How Currencies Movements Affect Earnings

Exploring the Role of Currencies in Earnings Performance

The eurozone may have reported just 3% growth in gross domestic product (“GDP”) in 2014, but fourth quarter earnings soared more than 10%. In the U.S., S&P 500 earnings slowed over the same time frame to about 6%, despite robust economic growth. Many analysts and investors attribute these counterintuitive dynamics to currency movement. During 2014, the euro lost a significant amount of its value relative to the U.S. dollar, which helped boost domestic spending and the global competitiveness of exports.

In this article, we’ll take a closer look at how currency movements impact corporate earnings and how international investors should react.

Consumers Love a Good Bargain

The Economist’s Big Mac Index provides an excellent tool for understanding how currency movements impact domestic spending. Since McDonald’s restaurants are ubiquitous around the world, the price of the Big Mac provides a great proxy for the rising and falling prices of consumer goods across many different countries around the world. The key point to realize is that the prices of these goods tend to move alongside changes in currency valuations.

In the eurozone, consumers witnessed the price of a Big Mac fall to around $4.26 by February 2015, while prices steadily rose in the United States to around $4.79 over the same time frame. The falling price of consumer goods leads to greater spending in much the same way that lower gasoline prices lead to more driving.

In the U.S., the rising costs of consumer goods may lead to the opposite move to cut back on spending.

Greater consumer spending translates to higher revenue and profit for domestic companies operating within these countries, which explains part of the reason that eurozone companies were able to generate 10% earnings growth.

Built-in Advantages for Exporters

Suppose that a European and U.S. lemonade stand selling glasses of lemonade at an international airport next to each other. The lemonade stands charge the exact same amount for a lemonade based on the exchange rate for the week. If the price of the euro falls versus the dollar mid-week, the European lemonade becomes much cheaper for U.S. visitors that earn dollars and can exchange them for euros.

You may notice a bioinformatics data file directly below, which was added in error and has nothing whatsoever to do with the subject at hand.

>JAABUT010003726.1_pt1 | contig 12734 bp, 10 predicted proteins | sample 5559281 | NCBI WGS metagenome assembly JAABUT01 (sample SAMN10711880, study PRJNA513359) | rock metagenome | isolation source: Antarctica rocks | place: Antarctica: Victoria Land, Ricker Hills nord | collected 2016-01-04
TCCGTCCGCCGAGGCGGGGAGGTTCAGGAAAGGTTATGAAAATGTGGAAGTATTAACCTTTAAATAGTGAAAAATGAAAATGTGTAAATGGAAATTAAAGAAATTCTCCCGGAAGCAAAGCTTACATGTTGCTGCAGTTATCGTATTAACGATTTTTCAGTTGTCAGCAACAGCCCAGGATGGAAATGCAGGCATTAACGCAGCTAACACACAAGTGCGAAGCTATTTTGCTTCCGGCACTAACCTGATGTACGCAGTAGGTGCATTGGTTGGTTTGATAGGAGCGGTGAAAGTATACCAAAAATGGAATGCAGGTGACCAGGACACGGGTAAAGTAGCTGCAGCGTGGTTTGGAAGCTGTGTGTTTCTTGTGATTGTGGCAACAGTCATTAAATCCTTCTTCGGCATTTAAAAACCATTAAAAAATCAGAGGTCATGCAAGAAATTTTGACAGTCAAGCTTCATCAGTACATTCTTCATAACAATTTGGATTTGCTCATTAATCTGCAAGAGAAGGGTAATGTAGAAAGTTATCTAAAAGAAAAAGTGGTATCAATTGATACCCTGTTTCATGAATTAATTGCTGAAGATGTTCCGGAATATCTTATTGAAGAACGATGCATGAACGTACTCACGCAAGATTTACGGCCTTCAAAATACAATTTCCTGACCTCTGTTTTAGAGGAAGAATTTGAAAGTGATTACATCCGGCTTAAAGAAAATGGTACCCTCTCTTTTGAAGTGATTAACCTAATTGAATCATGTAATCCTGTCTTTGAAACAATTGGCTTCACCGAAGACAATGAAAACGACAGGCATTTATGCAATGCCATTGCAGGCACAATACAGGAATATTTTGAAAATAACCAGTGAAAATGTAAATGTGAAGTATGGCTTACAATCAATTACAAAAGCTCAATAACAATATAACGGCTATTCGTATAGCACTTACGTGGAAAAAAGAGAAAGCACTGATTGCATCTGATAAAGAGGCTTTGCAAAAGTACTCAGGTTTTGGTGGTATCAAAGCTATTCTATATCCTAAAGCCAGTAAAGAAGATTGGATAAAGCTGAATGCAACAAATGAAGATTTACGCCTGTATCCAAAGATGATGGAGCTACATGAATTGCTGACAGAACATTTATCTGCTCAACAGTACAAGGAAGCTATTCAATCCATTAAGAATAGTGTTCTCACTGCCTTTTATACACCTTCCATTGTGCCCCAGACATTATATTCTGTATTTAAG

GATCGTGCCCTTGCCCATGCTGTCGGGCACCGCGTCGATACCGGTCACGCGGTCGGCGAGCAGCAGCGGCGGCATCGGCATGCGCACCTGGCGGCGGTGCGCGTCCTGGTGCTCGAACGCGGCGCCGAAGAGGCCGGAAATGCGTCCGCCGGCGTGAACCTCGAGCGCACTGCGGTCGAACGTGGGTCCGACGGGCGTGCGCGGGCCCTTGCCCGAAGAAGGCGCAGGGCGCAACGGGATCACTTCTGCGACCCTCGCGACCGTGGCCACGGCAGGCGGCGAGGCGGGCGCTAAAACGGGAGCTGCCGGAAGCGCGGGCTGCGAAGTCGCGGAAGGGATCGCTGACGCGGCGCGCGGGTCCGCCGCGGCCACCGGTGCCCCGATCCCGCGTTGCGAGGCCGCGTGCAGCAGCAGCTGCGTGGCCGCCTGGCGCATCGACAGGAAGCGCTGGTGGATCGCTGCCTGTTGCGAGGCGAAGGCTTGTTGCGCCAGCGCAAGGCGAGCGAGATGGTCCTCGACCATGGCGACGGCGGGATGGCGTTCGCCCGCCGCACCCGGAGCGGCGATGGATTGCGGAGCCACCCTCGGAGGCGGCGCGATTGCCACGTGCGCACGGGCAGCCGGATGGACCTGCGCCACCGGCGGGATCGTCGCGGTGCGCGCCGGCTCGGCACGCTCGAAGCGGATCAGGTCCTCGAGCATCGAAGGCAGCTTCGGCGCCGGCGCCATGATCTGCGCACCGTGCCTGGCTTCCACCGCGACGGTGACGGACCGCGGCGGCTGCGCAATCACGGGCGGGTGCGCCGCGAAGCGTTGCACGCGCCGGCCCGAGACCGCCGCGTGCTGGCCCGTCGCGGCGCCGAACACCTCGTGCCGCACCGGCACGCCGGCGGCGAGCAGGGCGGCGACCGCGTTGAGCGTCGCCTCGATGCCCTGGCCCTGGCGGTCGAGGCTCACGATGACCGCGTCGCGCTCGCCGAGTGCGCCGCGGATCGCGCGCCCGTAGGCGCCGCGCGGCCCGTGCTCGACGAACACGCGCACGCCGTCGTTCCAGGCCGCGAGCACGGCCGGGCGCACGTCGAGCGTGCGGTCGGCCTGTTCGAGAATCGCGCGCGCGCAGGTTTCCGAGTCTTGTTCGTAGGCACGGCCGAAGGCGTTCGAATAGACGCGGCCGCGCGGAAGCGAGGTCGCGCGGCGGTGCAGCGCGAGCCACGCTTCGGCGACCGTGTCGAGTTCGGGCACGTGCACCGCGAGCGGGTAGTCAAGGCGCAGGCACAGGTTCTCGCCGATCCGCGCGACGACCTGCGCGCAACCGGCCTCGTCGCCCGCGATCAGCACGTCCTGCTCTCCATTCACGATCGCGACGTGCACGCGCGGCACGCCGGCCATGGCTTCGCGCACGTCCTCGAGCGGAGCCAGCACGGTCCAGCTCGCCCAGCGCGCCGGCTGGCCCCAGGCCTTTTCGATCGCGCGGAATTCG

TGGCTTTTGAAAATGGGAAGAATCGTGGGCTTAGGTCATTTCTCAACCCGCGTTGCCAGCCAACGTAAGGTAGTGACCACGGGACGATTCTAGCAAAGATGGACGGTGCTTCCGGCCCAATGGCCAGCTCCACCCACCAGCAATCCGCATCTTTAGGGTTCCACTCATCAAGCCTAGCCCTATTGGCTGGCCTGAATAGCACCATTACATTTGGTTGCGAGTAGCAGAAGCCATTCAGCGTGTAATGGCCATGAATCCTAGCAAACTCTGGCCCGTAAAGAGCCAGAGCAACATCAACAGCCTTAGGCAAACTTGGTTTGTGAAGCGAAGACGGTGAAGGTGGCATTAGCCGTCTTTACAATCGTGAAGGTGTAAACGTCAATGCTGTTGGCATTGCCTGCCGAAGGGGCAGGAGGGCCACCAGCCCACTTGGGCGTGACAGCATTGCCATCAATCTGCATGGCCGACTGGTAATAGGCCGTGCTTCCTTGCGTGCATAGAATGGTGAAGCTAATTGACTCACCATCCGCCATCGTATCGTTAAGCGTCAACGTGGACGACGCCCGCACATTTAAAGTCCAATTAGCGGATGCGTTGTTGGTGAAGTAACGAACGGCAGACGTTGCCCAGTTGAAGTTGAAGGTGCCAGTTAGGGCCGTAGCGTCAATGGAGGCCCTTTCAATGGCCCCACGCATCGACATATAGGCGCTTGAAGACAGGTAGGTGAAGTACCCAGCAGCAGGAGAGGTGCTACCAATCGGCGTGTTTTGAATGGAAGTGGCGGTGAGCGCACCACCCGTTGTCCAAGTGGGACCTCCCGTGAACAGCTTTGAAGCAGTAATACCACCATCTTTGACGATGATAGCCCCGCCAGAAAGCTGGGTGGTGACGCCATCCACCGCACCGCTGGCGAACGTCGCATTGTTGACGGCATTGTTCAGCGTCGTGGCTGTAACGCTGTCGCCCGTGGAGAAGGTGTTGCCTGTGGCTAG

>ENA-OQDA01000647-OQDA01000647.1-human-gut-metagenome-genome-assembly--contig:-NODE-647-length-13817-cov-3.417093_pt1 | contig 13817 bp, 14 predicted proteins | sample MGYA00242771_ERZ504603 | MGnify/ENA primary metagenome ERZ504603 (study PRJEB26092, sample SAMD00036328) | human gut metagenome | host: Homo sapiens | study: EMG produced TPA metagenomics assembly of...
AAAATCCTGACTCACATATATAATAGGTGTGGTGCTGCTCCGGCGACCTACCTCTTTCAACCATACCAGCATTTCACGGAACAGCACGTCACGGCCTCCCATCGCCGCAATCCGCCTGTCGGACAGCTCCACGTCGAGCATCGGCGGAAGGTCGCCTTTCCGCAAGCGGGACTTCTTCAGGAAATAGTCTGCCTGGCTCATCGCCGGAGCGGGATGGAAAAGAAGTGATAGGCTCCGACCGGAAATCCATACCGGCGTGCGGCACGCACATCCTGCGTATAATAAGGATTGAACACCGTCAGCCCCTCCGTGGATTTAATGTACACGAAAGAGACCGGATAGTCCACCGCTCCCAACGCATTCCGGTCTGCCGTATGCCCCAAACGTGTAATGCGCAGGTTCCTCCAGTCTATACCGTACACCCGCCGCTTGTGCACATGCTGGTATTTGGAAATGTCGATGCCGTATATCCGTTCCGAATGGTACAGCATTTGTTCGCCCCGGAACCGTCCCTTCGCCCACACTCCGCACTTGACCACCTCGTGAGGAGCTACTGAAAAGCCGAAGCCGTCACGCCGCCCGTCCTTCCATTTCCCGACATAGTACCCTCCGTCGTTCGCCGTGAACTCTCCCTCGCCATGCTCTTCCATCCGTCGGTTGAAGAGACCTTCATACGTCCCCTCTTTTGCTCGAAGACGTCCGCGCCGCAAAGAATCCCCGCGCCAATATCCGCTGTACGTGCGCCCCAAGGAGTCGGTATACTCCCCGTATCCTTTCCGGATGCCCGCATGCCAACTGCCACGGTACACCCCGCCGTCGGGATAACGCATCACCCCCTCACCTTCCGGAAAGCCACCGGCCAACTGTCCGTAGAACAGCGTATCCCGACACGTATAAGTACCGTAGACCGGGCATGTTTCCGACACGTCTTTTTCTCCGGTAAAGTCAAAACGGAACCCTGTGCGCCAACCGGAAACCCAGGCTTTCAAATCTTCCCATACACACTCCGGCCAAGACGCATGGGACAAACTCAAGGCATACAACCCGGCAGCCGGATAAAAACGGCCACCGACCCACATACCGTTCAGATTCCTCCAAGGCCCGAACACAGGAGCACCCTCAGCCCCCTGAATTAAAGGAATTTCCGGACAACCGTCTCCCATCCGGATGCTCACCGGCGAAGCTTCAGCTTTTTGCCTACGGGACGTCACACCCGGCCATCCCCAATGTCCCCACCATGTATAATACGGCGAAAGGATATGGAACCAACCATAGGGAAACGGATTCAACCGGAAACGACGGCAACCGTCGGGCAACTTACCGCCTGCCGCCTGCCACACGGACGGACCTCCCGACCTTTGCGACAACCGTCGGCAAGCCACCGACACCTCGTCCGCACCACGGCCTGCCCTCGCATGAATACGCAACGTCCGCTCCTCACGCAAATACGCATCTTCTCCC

The euros fall against the dollar in early 2015 involves these same dynamics when it comes to exports competing in global markets. Since European are more competitively priced, they realize higher sales volumes around the world for consumers buying on price. According to Europe’s largest drugmaker, every 1% drop in the euro versus the dollar adds 0.5% to its earnings per share, which quickly adds up to higher corporate profits.

Lower currency valuations translate to higher revenue and profit, especially for companies that export goods and services abroad, which explains another key reason that the eurozone companies were able to generate 10% earnings growth.

Earnings Growth that Isn’t Real

International investors should realize that the earnings growth generated from changes in currency valuation isn’t real in many senses.

Without an improvement in the underlying economy, these growth rates are likely to be only temporary fixes to a long-term problem that will eventually catch up with the companies. Investors can convert these currency valuations to a standard like gold to get a true picture of what the earnings mean.

Falling currency valuations can also lead to a host of other problems for regions and countries implementing these policies. Obviously, stagflation and inflation are the two primary concerns when the central bank printing presses are running. These dynamics can cause long-term declines in economic growth or even sharp economic crises if they aren’t properly managed, which can be detrimental to the long-term health of corporations within their borders.

In the end, investors should look beyond the headline earnings to get a true picture of what’s happening in corporate earnings around the world.

The impact of currencies may not reflect the entire picture of what’s happening in an economy or company operating within it.